The long wait is over for the U.S. women's Olympic hockey team.
Jocelyne Lamoureux-Davidson scored in the sixth round of the tiebreaking shootout and goaltender Maddie Rooney stopped Meghan Agosta to give the Americans a 3-2 victory over Canada and the first Olympic gold medal for the women's team since the inaugural women's tournament in 1998 at Nagano, Japan.
The American players jumped off the bench, hurling their sticks and gloves in the air as they hugged each other and cried on the ice at the Gangneung Hockey Centre to celebrate a victory that showcased the two best teams in the sport Thursday before a spirited crowd. Canada had won the previous four Olympic tournaments, three of them at the expense of the U.S.
"This is probably a classic example of how hard it should be to win a gold medal," U.S. coach Robb Stauber said.
Chants of "USA!" alternated with chants of "Go Canada Go!" as the overtime continued, with fans aware of the gold-medal possibilities on every foray up ice and every shot. The game was played at a breathtaking pace and with a physical edge that often exceeded the rules but was sometimes ignored by officials whose skills didn't match those of the players. The U.S. killed a penalty in overtime, but just barely, sending the game to the decisive shootout.
Second-period goals by Canada forwards Haley Irwin and Marie-Philip Poulin — who both played college hockey in the U.S. — had given Canada a 2-1 lead. But a bad line change by Canada gave the Americans an opening, and they took advantage of it to pull even at 2-2 at 13:39 of the third period.
Monique Lamoureux-Morando, twin sister of Jocelyne, took a lead pass from linemate Kelly Pannek and got behind Canada's defense, giving her time to go from her forehand to her backhand and then to the forehand again to lift a shot into the upper-right corner of the net.
"I'm digging this new necklace I got today," Jocelyne Lamoureux-Davidson said about her gold medal. "I'm not taking it off for a while."
The U.S. players and team executives had focused on this game for the last four years, since its defeat at Sochi, creating a residency program in Florida that would allow players to practice and train together for months and retooling the roster to bring in young, swift skaters with the aim of increasing its speed. The team was fast and it got strong goaltending from 20-year-old Olympic rookie Rooney, who stopped 29 shots Thursday and yielded two goals in the shootout.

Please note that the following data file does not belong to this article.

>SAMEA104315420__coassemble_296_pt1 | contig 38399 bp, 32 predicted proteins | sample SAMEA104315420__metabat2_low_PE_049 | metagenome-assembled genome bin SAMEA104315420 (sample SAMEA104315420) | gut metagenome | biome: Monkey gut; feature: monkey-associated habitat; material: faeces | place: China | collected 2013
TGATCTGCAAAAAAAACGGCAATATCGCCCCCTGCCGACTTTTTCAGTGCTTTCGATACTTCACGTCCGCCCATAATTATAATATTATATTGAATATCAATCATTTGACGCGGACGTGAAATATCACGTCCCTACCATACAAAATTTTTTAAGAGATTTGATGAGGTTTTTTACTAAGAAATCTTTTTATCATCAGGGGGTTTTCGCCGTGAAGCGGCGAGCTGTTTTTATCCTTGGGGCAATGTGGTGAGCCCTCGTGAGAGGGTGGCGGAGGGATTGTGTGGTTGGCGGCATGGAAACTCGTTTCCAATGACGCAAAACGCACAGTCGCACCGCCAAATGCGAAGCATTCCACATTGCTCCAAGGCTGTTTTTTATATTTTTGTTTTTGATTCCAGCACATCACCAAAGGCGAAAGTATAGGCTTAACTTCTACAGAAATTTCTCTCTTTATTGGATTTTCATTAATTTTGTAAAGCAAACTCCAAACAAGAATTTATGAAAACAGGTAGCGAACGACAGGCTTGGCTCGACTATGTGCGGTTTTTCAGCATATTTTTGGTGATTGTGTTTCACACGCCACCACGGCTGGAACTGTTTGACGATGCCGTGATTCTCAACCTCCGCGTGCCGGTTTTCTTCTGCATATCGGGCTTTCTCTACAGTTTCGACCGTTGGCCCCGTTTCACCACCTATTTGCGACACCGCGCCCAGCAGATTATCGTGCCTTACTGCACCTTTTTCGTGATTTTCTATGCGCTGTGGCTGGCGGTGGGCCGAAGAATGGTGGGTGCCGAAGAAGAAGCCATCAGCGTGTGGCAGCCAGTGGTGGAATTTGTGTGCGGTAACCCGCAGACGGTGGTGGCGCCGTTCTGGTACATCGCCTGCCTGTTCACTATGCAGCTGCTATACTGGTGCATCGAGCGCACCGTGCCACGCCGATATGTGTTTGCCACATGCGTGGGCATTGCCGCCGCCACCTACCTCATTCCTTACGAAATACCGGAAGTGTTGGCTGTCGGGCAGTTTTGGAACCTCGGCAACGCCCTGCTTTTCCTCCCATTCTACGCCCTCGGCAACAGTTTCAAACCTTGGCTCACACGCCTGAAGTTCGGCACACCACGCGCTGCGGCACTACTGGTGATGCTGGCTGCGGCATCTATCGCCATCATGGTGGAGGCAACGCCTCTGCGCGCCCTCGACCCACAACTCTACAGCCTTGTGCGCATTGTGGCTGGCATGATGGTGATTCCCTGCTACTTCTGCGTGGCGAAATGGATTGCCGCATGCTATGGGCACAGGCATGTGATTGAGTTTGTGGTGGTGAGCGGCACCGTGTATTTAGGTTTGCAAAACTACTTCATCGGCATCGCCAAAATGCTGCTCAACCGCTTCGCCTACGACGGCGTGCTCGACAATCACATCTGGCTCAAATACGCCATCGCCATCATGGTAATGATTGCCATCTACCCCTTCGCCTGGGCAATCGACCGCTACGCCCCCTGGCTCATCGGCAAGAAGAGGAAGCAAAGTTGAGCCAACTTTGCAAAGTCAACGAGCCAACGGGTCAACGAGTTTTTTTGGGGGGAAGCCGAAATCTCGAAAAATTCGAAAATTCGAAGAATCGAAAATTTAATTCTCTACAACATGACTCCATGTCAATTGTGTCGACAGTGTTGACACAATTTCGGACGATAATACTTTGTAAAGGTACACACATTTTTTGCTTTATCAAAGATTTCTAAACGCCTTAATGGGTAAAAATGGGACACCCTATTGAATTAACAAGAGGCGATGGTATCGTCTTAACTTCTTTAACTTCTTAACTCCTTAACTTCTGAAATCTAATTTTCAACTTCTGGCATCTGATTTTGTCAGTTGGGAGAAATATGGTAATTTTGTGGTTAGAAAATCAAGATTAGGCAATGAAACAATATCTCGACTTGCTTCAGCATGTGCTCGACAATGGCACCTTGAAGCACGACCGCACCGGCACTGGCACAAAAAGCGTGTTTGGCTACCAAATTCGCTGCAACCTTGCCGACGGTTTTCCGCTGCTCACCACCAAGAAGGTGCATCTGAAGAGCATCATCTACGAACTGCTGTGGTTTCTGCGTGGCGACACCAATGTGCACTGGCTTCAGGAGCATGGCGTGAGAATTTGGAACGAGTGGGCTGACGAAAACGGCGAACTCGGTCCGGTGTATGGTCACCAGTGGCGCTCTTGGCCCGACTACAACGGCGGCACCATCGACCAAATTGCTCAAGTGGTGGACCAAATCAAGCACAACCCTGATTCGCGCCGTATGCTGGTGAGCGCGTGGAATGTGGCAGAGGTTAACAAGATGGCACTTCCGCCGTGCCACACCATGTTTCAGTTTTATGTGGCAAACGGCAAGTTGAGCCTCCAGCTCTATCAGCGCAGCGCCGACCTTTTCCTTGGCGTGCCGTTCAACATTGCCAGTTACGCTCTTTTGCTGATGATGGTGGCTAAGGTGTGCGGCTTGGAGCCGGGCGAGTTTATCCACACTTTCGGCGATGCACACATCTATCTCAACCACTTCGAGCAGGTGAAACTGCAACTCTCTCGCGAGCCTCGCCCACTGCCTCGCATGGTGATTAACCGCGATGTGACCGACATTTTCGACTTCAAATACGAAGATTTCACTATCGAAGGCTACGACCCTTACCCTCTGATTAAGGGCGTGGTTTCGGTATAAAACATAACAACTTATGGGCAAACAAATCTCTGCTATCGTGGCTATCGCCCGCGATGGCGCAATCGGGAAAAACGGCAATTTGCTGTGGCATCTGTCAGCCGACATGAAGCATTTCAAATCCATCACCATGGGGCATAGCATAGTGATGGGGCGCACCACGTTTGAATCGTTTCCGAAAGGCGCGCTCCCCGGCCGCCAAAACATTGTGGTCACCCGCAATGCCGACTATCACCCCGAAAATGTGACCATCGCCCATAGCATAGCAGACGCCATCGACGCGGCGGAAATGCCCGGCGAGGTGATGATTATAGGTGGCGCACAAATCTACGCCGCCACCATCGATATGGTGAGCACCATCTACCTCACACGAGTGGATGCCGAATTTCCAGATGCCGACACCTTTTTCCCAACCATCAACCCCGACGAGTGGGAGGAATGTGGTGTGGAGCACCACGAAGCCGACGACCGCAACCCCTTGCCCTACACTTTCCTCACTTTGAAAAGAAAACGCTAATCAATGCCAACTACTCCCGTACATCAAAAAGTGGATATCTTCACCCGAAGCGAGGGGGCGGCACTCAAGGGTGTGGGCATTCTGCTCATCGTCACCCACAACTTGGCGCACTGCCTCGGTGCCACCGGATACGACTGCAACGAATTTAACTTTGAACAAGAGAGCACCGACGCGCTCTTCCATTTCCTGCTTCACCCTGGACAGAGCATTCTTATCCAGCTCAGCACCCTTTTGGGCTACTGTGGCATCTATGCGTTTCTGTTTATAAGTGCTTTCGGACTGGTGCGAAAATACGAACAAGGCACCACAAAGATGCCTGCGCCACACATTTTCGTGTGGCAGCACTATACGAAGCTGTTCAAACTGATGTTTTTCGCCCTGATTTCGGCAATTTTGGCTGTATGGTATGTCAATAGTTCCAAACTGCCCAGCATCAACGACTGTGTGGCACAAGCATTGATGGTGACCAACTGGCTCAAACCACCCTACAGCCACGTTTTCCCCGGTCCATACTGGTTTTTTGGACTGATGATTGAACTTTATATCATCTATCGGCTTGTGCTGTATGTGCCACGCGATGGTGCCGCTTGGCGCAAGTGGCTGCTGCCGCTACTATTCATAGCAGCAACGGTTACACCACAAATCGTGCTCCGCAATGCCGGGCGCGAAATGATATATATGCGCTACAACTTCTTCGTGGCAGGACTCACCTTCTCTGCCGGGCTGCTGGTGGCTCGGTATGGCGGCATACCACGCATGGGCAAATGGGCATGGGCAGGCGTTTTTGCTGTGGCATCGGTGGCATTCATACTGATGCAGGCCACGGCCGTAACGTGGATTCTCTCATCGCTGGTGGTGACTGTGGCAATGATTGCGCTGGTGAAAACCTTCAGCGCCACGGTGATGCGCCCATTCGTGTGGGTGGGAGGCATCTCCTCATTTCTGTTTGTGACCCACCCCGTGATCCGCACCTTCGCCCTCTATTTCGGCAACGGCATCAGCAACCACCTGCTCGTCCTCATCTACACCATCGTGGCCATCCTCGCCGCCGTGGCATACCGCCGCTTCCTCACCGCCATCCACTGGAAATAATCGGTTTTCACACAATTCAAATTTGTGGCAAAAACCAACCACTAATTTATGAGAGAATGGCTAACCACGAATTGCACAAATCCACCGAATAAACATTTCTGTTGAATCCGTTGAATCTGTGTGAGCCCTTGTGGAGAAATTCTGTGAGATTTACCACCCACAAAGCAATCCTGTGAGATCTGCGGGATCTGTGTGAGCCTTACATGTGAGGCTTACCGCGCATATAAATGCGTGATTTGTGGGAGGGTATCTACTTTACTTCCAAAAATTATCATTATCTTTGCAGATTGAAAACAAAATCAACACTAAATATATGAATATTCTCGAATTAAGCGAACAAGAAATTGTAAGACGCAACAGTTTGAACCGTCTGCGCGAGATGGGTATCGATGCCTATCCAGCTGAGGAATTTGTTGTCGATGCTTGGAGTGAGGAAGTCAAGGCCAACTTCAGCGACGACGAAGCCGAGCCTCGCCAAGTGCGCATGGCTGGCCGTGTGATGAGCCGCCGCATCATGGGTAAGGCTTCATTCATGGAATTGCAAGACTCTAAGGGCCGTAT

Capitalizing on the third of three straight advantages they gained in the first period, the U.S. women scored the game's first goal.
Defenseman Sidney Morin, who was among the last players added to the U.S. roster in late November, made the goal possible when she controlled the puck in the left circle and launched a low shot on net. Hilary Knight, playing in her third Olympic hockey tournament, was in position in front of the net to redirect Morin's shot past goaltender Shannon Szabados at 19:34 of the period.
As the players filed off the ice to their respective locker rooms, Canada coach Laura Schuler — who had been exasperated with the officials' call of interference against Sarah Nurse on that third penalty — summoned the officials to the bench to chat before they left the ice.
Canada pulled even early in the second period. Blayre Turnbull deked past U.S. defenseman Lee Stecklein and sent a centering pass to Haley Irwin, who batted the puck out of midair and past Rooney at the two-minute mark.
Canada pulled ahead soon after, when Agosta took control of the puck in the neutral zone and slid a pass to an onrushing Marie-Philip Poulin, who went to one knee for a shot from the inside edge of the right circle that found room inside the left post at 6:55. Poulin, who played college hockey at Boston University, has been a nemesis for the U.S.; she scored the tying and winning goals for Canada in the gold medal game four years ago at Sochi.
The Americans couldn't take advantage of a power play late in the second period, continuing their scoring woes against the better teams in this tournament.
In the end, none of that mattered.
Players draped American flags around their shoulders, pointed to friends and relatives in the stands and took selfies on the ice as the disconsolate Canadians looked on. The Americans hugged each other and Stauber, the former Kings goaltender who had been hired for just this purpose and just this moment.